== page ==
2019080337 Yanina, T. (Lomonosov Moscow State University, Moscow, Russian Federation); Sorokin, V.; Bezrodnykh, Yu. P. and Romanyuk, B. F. Late Pleistocene climatic events reflected in the Caspian Sea geological history (based on drilling data): in IGCP 610 second special volume of Quaternary International (Yanko-Hombach, Valentina V., editor; et al.), Quaternary International, 465(Part A), p. 130-141, illus. incl. sketch map, strat. col., 1 table, sects., 80 ref., January 20, 2018. IGCP Project No. 610.
The analysis of seismic-acoustic profiles and drilling data from the Northern Caspian showed the climatic events are quite distinguishable in the Upper Pleistocene sedimentary sequence. The climatic events of the first half of Late Pleistocene (MIS 5) resulted in the onset of two warm-water transgressive basins - Late Khazarian and Hyrcanian ones. Though cooler than at the late Khazarian transgression, the climate during the Hyrcanian time was attributable to interglacial one. As the glacial stage MIS 4 approached its maximum under conditions of a dry and cold climate the Hyrcanian sea basin regressed. The Atelian regression of the Caspian Sea corresponded to MIS 4 stage and to the initial phases of the MIS 3 interstadial warming. The development of the global interstadial warming led to a considerable increase in the surface runoff from the catchment and resulted in the rising of the Atelian lake level and the onset of the first phase of the Khvalynian transgression. The sea level rising was interrupted at the time of maximum cooling and aridization at MIS 2 and resumed when the ice sheet was decaying. The conspicuous climatic events known as warm phases of Bolling and Allerod promoted the ice sheet melting along with thawing of permafrost, the latter having been widespread in the Volga drainage basin. All the above contributed to the Khvalynian transgression. The 'chocolate' clays were accumulated in the Volga estuary, as well as in depressions of the Pre-Khvalynian topography. Phases of a noticeable cooling known as the Oldest, Older and Younger Dryas marked by a decrease in the runoff volume from the Caspian drainage basin are correlated with regressive stages in the Khvalynian basin history. The Khvalynian came to its end at the time of the first sharp warming that resulted in the rise of the Caspian level and is generally taken as marking the Pleistocene/Holocene boundary. The Mangyshlakian regression is dated to the Holocene and was essentially a response of the Caspian Sea to the increase in the climate continentality during the Boreal period.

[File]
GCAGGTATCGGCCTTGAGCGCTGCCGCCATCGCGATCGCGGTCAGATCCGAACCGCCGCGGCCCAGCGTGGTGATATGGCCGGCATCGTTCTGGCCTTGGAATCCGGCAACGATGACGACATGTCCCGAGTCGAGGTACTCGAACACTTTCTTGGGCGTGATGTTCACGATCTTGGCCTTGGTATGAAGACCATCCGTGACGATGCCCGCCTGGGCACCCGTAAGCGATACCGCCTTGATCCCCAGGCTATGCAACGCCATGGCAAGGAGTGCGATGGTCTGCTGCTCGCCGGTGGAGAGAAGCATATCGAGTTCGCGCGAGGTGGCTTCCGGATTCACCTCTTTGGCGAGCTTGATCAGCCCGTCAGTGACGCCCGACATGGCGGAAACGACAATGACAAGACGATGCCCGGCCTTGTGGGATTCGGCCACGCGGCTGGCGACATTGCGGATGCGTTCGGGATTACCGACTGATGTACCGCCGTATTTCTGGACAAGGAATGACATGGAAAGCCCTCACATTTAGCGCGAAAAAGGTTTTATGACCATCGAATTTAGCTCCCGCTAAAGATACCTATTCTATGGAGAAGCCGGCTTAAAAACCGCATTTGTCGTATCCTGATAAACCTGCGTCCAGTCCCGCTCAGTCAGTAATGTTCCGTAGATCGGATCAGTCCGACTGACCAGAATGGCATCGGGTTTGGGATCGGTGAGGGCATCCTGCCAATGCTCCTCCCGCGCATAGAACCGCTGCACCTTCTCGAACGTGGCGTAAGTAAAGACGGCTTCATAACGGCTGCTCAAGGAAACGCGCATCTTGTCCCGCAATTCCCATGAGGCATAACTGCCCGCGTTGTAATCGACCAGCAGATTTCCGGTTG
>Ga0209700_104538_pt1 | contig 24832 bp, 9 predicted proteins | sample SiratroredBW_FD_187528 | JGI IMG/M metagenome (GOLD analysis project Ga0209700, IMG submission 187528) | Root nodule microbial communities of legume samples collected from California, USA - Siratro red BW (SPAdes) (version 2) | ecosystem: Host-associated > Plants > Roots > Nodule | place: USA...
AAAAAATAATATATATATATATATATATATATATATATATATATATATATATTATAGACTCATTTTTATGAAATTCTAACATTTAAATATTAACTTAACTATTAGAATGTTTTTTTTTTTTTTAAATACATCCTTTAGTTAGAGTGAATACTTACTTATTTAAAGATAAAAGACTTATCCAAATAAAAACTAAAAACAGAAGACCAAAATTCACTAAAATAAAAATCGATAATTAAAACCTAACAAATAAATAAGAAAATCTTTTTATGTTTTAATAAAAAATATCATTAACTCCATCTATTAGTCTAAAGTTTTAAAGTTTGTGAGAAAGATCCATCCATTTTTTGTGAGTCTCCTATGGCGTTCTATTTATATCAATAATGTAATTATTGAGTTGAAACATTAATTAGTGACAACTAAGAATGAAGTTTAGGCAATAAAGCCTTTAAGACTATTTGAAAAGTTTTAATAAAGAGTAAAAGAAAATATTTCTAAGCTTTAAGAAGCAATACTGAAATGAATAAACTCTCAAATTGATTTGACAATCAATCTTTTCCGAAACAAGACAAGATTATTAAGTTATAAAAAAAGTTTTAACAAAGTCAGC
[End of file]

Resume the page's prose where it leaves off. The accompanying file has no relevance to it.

2019077750 Antonova, Sofia (Alfred Wegener Institute Helmholtz Center for Polar and Marine Research, Periglacial Research Section, Potsdam, Germany); Sudhaus, Henriette; Strozzi, Tazio; Zwieback, Simon; Kaab, Andreas; Heim, Birgit; Langer, Moritz; Bornemann, Niko and Boike, Julia. Thaw subsidence of a yedoma landscape in northern Siberia, measured in situ and estimated from TerraSAR-X interferometry: Remote Sensing, 10(4), Article 494, illus. incl. 2 tables, sketch maps, 44 ref., 2018.